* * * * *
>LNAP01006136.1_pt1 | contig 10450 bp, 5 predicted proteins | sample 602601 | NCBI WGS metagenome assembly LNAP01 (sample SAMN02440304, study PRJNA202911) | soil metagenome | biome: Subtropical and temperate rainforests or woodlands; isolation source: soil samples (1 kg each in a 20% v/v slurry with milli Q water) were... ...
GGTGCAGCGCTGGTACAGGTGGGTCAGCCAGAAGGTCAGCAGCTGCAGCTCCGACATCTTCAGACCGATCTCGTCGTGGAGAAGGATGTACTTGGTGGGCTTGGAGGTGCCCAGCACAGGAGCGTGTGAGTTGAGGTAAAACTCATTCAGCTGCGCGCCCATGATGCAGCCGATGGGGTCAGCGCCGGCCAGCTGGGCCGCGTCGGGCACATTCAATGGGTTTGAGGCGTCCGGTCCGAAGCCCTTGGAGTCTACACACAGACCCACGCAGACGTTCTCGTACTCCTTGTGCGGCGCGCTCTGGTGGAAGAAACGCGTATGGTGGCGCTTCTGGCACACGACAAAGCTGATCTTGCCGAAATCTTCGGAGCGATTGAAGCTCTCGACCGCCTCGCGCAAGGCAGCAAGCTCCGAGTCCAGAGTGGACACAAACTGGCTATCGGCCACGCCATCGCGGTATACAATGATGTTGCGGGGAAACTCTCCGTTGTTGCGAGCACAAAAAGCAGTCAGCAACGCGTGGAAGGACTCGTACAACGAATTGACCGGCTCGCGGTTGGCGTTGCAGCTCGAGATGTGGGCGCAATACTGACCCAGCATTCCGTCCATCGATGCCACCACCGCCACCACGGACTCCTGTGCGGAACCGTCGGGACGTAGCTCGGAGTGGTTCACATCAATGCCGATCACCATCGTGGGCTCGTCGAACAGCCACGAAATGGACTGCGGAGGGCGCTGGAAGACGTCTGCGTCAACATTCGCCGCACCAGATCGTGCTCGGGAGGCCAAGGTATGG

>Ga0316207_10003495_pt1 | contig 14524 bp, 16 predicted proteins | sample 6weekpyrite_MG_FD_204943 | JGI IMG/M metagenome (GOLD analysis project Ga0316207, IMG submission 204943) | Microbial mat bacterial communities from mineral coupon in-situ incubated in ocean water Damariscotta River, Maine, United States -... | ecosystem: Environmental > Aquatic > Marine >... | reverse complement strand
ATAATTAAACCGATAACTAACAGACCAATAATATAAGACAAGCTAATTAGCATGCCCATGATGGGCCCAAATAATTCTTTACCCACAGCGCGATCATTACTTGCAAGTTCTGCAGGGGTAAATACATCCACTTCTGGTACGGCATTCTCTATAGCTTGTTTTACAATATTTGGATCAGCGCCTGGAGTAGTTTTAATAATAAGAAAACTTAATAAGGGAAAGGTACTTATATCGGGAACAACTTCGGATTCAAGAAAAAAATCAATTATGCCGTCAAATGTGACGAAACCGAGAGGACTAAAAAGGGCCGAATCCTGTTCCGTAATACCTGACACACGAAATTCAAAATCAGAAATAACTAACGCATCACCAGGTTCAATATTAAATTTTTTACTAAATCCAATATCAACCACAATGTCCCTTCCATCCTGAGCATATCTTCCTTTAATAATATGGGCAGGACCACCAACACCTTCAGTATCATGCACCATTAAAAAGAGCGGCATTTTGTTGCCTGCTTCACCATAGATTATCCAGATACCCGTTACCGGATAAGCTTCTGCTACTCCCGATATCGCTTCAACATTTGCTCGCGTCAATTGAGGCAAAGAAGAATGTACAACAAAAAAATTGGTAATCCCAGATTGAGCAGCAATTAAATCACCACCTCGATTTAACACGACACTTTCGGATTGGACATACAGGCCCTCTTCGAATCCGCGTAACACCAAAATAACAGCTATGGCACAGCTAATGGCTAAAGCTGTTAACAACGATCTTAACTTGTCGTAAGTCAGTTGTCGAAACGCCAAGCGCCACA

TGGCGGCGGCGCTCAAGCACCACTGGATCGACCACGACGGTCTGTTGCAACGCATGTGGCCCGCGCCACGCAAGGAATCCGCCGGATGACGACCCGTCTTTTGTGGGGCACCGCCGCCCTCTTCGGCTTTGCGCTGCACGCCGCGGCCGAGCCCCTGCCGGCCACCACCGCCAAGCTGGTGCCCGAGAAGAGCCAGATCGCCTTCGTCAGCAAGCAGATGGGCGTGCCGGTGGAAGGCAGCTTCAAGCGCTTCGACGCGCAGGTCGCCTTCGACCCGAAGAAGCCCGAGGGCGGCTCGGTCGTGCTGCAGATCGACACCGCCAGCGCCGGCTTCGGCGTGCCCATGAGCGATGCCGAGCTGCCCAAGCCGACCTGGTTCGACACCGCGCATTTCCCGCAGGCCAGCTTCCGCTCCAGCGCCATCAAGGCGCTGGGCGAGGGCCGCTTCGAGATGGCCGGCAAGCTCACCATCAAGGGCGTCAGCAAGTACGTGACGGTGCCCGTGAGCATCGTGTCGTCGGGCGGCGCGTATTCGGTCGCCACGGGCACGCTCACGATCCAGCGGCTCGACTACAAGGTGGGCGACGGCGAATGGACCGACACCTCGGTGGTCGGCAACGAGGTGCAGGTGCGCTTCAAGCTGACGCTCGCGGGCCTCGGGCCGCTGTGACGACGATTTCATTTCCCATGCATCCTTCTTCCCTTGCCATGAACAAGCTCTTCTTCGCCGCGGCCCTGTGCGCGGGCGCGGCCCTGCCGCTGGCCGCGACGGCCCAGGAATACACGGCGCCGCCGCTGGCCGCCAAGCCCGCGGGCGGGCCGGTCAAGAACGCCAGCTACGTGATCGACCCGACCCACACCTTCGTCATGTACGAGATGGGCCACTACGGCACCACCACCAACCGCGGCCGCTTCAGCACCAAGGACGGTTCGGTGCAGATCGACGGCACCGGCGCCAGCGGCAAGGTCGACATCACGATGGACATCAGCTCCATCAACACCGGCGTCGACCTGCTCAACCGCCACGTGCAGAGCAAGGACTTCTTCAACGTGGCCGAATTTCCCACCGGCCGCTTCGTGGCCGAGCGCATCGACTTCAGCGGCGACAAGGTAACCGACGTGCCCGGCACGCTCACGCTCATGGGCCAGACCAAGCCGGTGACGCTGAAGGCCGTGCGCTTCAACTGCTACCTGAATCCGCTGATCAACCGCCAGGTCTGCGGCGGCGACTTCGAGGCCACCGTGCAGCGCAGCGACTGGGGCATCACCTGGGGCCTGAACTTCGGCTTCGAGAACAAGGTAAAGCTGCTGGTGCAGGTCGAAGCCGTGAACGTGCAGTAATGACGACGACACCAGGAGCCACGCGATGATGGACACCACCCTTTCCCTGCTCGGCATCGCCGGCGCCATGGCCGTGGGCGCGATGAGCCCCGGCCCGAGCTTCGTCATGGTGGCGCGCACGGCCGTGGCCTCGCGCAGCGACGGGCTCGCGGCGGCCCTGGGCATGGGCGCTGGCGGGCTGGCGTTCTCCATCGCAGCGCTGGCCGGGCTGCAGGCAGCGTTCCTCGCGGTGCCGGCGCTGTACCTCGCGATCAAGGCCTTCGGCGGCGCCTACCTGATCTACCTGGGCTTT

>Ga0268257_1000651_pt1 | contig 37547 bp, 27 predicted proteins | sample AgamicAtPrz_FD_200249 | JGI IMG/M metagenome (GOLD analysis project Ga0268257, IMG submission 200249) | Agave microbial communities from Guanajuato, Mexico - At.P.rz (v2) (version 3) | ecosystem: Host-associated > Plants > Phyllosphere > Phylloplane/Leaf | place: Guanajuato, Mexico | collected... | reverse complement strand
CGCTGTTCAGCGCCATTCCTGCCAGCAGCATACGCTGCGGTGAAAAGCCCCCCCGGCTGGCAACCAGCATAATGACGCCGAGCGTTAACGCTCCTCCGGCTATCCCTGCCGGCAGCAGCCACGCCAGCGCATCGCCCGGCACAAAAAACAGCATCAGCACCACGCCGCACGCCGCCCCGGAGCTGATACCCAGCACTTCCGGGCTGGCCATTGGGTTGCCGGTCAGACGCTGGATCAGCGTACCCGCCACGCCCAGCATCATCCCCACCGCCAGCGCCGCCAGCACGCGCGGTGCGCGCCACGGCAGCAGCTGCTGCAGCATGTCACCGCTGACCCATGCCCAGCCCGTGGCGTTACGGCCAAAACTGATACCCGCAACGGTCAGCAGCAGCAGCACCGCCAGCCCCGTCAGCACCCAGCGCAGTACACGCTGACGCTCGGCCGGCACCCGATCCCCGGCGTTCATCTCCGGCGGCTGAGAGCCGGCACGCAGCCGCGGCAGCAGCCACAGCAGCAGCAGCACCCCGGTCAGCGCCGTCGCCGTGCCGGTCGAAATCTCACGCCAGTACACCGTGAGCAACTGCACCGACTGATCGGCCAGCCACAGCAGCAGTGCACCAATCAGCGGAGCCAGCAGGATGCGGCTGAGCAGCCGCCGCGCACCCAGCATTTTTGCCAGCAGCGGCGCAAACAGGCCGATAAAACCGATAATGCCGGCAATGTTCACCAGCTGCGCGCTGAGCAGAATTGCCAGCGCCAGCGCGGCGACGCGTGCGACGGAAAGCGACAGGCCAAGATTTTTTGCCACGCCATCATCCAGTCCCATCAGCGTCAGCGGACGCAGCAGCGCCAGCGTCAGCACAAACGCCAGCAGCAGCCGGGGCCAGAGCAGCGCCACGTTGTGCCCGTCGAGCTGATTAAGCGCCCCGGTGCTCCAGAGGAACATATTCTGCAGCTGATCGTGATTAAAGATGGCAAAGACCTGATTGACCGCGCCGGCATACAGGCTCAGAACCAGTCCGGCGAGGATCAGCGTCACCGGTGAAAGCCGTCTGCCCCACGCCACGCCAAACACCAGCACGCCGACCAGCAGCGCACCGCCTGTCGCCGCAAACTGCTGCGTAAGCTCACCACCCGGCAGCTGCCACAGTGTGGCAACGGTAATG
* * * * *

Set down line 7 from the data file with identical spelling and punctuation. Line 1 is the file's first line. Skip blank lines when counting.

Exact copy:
CGCTGTTCAGCGCCATTCCTGCCAGCAGCATACGCTGCGGTGAAAAGCCCCCCCGGCTGGCAACCAGCATAATGACGCCGAGCGTTAACGCTCCTCCGGCTATCCCTGCCGGCAGCAGCCACGCCAGCGCATCGCCCGGCACAAAAAACAGCATCAGCACCACGCCGCACGCCGCCCCGGAGCTGATACCCAGCACTTCCGGGCTGGCCATTGGGTTGCCGGTCAGACGCTGGATCAGCGTACCCGCCACGCCCAGCATCATCCCCACCGCCAGCGCCGCCAGCACGCGCGGTGCGCGCCACGGCAGCAGCTGCTGCAGCATGTCACCGCTGACCCATGCCCAGCCCGTGGCGTTACGGCCAAAACTGATACCCGCAACGGTCAGCAGCAGCAGCACCGCCAGCCCCGTCAGCACCCAGCGCAGTACACGCTGACGCTCGGCCGGCACCCGATCCCCGGCGTTCATCTCCGGCGGCTGAGAGCCGGCACGCAGCCGCGGCAGCAGCCACAGCAGCAGCAGCACCCCGGTCAGCGCCGTCGCCGTGCCGGTCGAAATCTCACGCCAGTACACCGTGAGCAACTGCACCGACTGATCGGCCAGCCACAGCAGCAGTGCACCAATCAGCGGAGCCAGCAGGATGCGGCTGAGCAGCCGCCGCGCACCCAGCATTTTTGCCAGCAGCGGCGCAAACAGGCCGATAAAACCGATAATGCCGGCAATGTTCACCAGCTGCGCGCTGAGCAGAATTGCCAGCGCCAGCGCGGCGACGCGTGCGACGGAAAGCGACAGGCCAAGATTTTTTGCCACGCCATCATCCAGTCCCATCAGCGTCAGCGGACGCAGCAGCGCCAGCGTCAGCACAAACGCCAGCAGCAGCCGGGGCCAGAGCAGCGCCACGTTGTGCCCGTCGAGCTGATTAAGCGCCCCGGTGCTCCAGAGGAACATATTCTGCAGCTGATCGTGATTAAAGATGGCAAAGACCTGATTGACCGCGCCGGCATACAGGCTCAGAACCAGTCCGGCGAGGATCAGCGTCACCGGTGAAAGCCGTCTGCCCCACGCCACGCCAAACACCAGCACGCCGACCAGCAGCGCACCGCCTGTCGCCGCAAACTGCTGCGTAAGCTCACCACCCGGCAGCTGCCACAGTGTGGCAACGGTAATG